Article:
Japan supports Phl's legal move on South China Sea dispute

MANILA, Philippines - Japanese Prime Minister Shinzo Abe expressed support over the Philippines's initiation of arbitral proceedings to clarify maritime zones in the South China Sea, the Department of Foreign Affairs (DFA) reported on Thursday.

Philippine Coast Guard expects to Receive 10 Patrol Boats from Japan. The new patrol vessels, which are expected to arrive in 2014, are expected to boost the country’s territorial defense in the West Philippine Sea.

Maritime security topped the agenda in the meeting between DFA Secretary Albert del Rosario and Abe at the prime minister's office in Tokyo on Thursday, the state agency said.

DFA said Del Rosario's courtesy call further strengthened the strategic partnership between the Philippines and Japan, both in a territorial row against China over Scarborough Shoal and Senkaku islands, respectively. The Philippines has filed an arbitration case before the United Nations Convention on the Law of the Sea to clarify the issue.

The Cabinet member also briefed the Japanese prime minister on the Philippines's pursuit of diplomatic and political channels to address its maritime concerns.

Del Rosario is concluding a two-day visit to Tokyo, having been invited to the annual Nikkei International Conference on the future of Asia. He also met with Japanese Foreign Minister Fumio Kishida, Japan International Cooperation Agency Vice President Hiroto Arakawa and Representative Katsuyuki Kawai, chair of the foreign relations committee of Japan’s House of Representatives, DFA said.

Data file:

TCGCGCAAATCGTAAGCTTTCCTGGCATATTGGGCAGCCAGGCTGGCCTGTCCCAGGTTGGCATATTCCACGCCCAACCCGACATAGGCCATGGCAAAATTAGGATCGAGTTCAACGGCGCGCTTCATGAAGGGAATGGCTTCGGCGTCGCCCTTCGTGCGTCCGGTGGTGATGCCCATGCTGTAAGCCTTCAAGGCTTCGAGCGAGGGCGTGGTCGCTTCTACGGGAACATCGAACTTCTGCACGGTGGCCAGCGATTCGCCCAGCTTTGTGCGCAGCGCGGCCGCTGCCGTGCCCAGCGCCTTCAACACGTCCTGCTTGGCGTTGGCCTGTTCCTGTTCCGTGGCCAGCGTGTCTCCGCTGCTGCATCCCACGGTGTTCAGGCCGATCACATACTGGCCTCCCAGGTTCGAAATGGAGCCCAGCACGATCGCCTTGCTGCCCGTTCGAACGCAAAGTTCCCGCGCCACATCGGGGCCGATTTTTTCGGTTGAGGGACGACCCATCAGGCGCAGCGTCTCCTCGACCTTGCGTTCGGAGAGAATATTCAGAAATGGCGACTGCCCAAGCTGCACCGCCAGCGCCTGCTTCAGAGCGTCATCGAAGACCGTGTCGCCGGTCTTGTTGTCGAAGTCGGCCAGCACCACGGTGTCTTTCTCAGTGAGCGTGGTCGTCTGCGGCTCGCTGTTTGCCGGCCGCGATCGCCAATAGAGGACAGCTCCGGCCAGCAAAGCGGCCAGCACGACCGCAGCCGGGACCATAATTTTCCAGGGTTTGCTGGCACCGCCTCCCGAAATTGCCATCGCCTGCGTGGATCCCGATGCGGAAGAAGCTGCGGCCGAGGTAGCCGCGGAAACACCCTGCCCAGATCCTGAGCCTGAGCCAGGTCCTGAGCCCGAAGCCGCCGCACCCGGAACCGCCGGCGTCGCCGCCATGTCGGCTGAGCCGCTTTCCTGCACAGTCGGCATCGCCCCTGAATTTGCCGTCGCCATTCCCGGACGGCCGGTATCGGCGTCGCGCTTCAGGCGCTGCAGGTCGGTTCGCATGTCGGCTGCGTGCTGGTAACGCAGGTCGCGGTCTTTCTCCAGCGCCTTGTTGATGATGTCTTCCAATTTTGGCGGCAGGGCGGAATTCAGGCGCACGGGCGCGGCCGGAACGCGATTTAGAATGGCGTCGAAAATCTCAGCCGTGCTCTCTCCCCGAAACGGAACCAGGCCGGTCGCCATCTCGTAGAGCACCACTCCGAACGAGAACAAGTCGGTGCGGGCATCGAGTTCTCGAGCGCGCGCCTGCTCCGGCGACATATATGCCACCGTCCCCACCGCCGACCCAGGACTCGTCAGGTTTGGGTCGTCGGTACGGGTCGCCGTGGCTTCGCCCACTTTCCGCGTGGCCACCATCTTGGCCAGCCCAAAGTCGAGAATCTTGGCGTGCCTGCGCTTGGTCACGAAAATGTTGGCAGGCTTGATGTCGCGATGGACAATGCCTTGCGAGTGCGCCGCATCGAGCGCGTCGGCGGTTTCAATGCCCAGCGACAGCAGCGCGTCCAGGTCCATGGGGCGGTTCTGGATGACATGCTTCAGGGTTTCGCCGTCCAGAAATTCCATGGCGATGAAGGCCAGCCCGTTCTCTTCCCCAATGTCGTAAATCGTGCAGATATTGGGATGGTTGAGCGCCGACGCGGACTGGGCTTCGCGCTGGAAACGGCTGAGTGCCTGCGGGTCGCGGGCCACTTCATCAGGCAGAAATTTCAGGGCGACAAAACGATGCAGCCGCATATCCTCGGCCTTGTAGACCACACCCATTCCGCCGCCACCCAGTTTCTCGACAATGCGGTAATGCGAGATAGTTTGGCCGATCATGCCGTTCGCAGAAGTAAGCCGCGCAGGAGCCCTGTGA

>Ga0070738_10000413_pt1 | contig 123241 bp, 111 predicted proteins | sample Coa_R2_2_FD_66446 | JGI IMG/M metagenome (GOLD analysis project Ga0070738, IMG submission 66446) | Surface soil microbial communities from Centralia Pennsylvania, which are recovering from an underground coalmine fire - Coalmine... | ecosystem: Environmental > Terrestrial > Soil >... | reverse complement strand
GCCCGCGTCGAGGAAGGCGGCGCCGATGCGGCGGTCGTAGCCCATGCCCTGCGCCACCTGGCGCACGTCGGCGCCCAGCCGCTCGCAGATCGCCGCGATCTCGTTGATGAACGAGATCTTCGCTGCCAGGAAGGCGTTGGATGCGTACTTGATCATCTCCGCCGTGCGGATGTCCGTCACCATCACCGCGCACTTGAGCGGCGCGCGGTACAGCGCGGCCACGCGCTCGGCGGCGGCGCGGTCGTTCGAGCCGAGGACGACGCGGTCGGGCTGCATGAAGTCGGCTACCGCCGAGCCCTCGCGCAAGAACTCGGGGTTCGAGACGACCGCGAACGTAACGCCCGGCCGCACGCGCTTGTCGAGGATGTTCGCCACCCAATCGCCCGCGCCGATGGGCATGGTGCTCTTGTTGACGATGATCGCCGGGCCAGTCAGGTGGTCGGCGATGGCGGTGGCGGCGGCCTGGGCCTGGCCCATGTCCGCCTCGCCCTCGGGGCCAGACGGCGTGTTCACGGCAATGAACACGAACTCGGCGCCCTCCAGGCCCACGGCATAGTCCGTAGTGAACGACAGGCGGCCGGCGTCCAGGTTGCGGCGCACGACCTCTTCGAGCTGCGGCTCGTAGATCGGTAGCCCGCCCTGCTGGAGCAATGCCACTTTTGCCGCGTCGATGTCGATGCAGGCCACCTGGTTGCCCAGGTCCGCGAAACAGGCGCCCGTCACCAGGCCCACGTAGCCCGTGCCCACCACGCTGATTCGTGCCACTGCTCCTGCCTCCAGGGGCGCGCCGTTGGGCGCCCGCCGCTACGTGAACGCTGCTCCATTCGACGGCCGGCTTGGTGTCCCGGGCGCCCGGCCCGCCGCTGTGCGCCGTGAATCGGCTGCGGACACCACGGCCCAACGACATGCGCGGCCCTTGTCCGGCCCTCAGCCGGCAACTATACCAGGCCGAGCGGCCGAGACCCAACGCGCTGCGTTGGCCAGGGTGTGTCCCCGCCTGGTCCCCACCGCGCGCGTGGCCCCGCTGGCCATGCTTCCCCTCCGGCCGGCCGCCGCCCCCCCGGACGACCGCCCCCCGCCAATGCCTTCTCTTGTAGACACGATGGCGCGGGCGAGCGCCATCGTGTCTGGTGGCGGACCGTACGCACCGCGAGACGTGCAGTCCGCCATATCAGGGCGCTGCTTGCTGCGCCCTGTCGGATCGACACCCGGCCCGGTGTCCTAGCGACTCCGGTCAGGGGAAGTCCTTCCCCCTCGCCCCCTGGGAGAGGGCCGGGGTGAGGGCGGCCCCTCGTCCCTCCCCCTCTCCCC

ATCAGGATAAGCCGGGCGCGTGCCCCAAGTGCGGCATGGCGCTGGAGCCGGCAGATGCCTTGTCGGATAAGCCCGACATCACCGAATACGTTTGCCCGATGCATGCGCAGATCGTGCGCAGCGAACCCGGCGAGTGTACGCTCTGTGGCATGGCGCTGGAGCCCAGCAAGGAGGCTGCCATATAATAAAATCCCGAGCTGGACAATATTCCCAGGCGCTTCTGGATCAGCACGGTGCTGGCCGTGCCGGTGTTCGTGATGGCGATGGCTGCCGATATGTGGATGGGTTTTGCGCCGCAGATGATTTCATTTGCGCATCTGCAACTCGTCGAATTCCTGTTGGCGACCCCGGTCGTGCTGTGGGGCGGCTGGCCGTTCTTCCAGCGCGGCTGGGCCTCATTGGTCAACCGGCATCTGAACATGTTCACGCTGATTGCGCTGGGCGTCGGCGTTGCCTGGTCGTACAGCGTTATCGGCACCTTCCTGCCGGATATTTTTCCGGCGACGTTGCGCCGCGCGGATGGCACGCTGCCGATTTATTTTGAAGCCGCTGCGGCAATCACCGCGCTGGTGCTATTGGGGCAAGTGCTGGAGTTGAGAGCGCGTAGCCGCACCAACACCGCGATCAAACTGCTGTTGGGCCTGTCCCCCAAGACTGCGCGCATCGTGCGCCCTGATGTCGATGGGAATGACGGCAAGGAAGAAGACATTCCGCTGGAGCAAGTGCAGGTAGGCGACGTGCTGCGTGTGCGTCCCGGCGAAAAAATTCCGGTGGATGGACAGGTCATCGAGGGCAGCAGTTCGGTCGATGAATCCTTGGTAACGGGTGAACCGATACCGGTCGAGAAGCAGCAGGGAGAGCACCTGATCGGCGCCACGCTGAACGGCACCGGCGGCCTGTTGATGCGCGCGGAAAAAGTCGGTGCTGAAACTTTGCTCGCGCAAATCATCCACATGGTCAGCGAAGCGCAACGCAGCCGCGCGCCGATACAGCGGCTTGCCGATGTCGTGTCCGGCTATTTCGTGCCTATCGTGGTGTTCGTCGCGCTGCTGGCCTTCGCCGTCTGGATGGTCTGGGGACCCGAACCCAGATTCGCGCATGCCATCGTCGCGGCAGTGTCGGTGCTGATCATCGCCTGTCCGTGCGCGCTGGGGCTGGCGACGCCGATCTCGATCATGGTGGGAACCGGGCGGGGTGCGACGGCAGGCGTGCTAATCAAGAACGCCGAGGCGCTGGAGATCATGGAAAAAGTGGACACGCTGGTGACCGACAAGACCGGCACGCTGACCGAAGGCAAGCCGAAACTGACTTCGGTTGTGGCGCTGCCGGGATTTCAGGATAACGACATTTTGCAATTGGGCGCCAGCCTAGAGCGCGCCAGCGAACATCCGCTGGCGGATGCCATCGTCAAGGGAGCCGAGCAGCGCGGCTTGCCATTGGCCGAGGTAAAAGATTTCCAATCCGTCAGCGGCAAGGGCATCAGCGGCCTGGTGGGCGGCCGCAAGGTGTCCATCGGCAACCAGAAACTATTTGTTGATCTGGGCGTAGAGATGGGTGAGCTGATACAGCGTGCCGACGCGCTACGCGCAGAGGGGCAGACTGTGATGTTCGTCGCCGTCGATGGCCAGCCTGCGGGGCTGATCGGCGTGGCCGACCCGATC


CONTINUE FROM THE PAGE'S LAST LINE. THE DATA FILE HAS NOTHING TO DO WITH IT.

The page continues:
Japan is the country's top trade partner and provider of official development assistance.


With eye on China, Japan to provide patrol boats to Philippines

Japan will provide patrol boats to the Philippines to help the country bolster its capabilities in the face of China’s growing presence in regional waters.

In a meeting in Tokyo on May 22, Foreign Minister Fumio Kishida and his counterpart Albert del Rosario agreed to work together to improve the capabilities of the Philippine Coast Guard.

Kishida said Japan will make arrangements for an early handover of the patrol boats.

The project will be financed by Japan’s official development assistance, the first such case based on a Japan-U.S. agreement in April 2012.

Japanese and U.S. foreign and defense ministers agreed that Japan’s overseas aid will be used to provide patrol boats to Asia-Pacific nations to counter China’s maritime expansion.

The Philippines is embroiled in territorial disputes with China in the South China Sea, while Tokyo and Beijing are locked in a row over the Senkaku Islands in the East China Sea.

The Philippines requested the patrol boats in December. Under the Abe Cabinet, the Japan International Cooperation Agency, which oversees official development assistance, sent a mission to the Southeast Asian country in May.

The government plans to exempt the patrol boats from Japan’s self-imposed ban on weapons exports.

In 2006, Japan decided to provide patrol boats to Indonesia as the first case of arms exports using its official development assistance.

Shinzo Abe, then chief Cabinet secretary, said at the time that the boats would be an exception to the exports ban mainly on grounds that they would be used only to deal with terrorists and pirates.



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